Heroic fantasy

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Heroic fantasy is a subgenre of fantasy in which events occur in a world where magic is prevalent and modern technology is non-existent. The setting may be entirely fictitious in nature or based upon earth with some additions. Unlike dark fiction, it provides a setting in which "all men are strong, all women beautiful, all life adventurous, and all problems simple".[1] This means that adventures based in heroic fantasy are unlikely to mention any wider problems that cannot be fixed by a quest. Characters within heroic fantasy are likely to be underdogs of humble origin who are placed in situations forcing them to act in a heroic manner, past what is expected of them.


Jack killing the giant - The Chronicle of the Valiant Feats of Jack the Giant Killer (1845), facing 20 - BL

Frequently, the protagonist is reluctant to be a champion, and/or is of low or humble origin, and may have royal ancestors or parents but does not know it. Though events are usually beyond their control, they are thrust into positions of great responsibility where their mettle is tested in a number of spiritual and physical challenges. Although it shares many of the basic themes of sword and sorcery, the term "heroic fantasy" is often used to avoid the garish overtones of the former.[2]

"Heroic fantasy" is the name I have given to a subgenre of fantasy, otherwise called the "sword-and-sorcery" story. It is a story of action and adventure laid in a more or less imaginary world, where magic works and where modern science and technology have not yet been discovered. The setting may (as in the Conan stories) be this Earth as it is conceived to have been long ago, or as it will be in the remote future, or it may be another planet or another dimension.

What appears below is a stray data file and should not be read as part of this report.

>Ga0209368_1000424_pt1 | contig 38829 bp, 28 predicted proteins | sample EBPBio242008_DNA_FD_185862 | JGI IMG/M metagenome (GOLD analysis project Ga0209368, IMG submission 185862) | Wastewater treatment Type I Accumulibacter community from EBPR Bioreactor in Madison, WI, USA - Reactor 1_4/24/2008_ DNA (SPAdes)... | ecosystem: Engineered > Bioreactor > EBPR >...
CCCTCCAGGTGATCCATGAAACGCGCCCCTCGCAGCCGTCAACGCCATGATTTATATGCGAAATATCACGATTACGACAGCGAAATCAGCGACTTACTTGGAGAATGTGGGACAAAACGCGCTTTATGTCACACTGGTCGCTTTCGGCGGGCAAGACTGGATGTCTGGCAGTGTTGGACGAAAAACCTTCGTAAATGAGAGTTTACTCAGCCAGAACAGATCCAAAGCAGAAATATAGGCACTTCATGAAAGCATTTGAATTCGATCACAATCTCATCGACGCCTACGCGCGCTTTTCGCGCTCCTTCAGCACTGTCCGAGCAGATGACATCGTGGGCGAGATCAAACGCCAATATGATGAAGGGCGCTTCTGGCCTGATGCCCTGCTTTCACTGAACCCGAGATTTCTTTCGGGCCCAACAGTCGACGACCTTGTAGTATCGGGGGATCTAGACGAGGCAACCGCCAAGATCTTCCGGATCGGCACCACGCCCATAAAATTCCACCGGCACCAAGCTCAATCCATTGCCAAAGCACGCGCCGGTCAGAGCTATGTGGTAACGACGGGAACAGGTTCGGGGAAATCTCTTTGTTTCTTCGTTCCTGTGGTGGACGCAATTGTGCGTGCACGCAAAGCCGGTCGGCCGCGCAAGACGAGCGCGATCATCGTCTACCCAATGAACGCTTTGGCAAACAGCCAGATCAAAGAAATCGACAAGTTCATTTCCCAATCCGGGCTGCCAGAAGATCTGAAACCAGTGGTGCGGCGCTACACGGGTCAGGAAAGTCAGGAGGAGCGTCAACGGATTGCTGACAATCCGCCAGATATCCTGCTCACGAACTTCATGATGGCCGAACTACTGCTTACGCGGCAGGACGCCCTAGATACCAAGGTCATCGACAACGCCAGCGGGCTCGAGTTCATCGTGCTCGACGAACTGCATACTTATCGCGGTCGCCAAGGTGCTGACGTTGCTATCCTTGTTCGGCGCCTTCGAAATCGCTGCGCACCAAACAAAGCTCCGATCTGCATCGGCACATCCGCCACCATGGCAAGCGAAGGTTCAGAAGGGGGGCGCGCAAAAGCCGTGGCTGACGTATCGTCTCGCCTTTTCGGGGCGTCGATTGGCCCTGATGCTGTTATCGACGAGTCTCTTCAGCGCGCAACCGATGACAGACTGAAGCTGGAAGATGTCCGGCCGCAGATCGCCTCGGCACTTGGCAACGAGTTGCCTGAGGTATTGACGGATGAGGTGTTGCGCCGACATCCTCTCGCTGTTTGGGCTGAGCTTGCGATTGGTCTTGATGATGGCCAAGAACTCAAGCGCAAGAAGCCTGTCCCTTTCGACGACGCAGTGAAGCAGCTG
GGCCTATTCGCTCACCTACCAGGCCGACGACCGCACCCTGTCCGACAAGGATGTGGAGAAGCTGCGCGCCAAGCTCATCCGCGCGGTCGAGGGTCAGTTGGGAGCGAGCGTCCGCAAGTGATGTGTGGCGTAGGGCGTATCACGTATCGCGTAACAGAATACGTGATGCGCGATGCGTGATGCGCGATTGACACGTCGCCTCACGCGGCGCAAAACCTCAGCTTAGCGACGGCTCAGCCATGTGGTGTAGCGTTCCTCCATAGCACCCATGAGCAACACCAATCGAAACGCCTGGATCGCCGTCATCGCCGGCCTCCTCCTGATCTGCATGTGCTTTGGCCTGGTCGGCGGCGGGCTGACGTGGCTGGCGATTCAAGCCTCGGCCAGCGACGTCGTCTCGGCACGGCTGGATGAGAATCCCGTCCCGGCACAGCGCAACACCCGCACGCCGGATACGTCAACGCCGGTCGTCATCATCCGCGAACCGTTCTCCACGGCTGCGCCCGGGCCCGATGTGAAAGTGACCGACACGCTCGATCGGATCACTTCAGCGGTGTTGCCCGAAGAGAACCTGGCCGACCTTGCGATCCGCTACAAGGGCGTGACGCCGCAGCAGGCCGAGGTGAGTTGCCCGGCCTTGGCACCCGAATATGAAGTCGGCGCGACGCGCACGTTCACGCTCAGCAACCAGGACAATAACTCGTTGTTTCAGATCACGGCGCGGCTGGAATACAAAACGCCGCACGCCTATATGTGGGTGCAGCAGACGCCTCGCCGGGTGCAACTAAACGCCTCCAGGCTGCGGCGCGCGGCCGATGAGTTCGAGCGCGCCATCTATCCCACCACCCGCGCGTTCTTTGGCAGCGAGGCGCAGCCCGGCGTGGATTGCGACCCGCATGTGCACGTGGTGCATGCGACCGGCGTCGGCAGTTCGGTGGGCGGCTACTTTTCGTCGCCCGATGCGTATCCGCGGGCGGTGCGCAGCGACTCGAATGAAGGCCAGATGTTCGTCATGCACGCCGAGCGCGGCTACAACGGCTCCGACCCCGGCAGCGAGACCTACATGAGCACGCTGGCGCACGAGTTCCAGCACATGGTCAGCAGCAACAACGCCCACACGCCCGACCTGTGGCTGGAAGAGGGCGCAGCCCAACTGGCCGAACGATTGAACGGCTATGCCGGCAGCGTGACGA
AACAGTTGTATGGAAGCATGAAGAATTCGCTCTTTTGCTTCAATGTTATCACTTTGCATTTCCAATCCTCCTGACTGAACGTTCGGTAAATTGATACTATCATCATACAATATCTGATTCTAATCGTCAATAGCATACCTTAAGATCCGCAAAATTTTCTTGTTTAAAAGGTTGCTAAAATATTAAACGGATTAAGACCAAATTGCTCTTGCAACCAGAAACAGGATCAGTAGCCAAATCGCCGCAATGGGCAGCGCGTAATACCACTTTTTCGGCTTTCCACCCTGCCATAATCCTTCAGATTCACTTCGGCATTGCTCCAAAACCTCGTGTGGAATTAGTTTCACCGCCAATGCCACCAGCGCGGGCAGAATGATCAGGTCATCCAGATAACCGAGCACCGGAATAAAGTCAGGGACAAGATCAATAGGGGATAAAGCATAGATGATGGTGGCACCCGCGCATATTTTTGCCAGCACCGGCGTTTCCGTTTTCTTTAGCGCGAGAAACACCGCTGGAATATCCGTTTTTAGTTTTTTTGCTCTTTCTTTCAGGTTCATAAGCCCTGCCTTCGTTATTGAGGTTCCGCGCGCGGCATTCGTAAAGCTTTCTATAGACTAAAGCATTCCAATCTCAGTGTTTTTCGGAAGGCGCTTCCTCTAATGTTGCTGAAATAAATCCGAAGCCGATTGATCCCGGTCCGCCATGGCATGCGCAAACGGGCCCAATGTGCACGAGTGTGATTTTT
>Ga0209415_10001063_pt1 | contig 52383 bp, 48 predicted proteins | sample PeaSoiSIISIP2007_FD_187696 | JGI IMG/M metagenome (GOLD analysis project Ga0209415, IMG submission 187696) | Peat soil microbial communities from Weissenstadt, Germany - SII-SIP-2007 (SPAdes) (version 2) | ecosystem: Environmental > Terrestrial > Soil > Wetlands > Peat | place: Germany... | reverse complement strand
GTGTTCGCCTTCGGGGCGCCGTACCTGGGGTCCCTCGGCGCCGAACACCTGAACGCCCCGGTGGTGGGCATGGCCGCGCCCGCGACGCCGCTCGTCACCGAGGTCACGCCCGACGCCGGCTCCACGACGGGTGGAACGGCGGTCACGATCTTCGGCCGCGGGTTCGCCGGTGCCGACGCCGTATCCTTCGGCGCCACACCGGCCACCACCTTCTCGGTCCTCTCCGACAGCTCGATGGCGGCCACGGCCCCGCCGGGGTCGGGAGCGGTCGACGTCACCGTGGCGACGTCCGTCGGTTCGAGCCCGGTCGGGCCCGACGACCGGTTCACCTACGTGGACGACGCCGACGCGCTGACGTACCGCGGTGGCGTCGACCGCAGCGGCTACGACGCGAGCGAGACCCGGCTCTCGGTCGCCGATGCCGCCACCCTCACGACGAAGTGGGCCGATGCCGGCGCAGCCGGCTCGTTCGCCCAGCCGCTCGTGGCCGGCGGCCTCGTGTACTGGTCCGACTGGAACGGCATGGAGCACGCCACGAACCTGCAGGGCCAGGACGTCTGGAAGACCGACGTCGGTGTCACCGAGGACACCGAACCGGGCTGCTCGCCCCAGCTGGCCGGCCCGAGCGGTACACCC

Such a story combines the color and dash of the historical costume romance with the atavistic supernatural thrills of the weird, occult, or ghost story. When well done, it provides the purest fun of fiction of any kind. It is escape fiction wherein one escapes clear out of the real world into one where all men are strong, all women beautiful, all life adventurous, and all problems simple, and nobody even mentions the income tax or the dropout problem or socialized medicine.

L. Sprague de Camp, introduction to the 1967 Ace edition of Conan (Robert E. Howard), p. 13.

See also[edit]


  1. ^ L. Sprague de Camp, Introduction of Swords and Sorcery, 1963, p. 7.
  2. ^ John Grant and John Clute, The Encyclopedia of Fantasy, "Heroic fantasy", p 464 ISBN 0-312-19869-8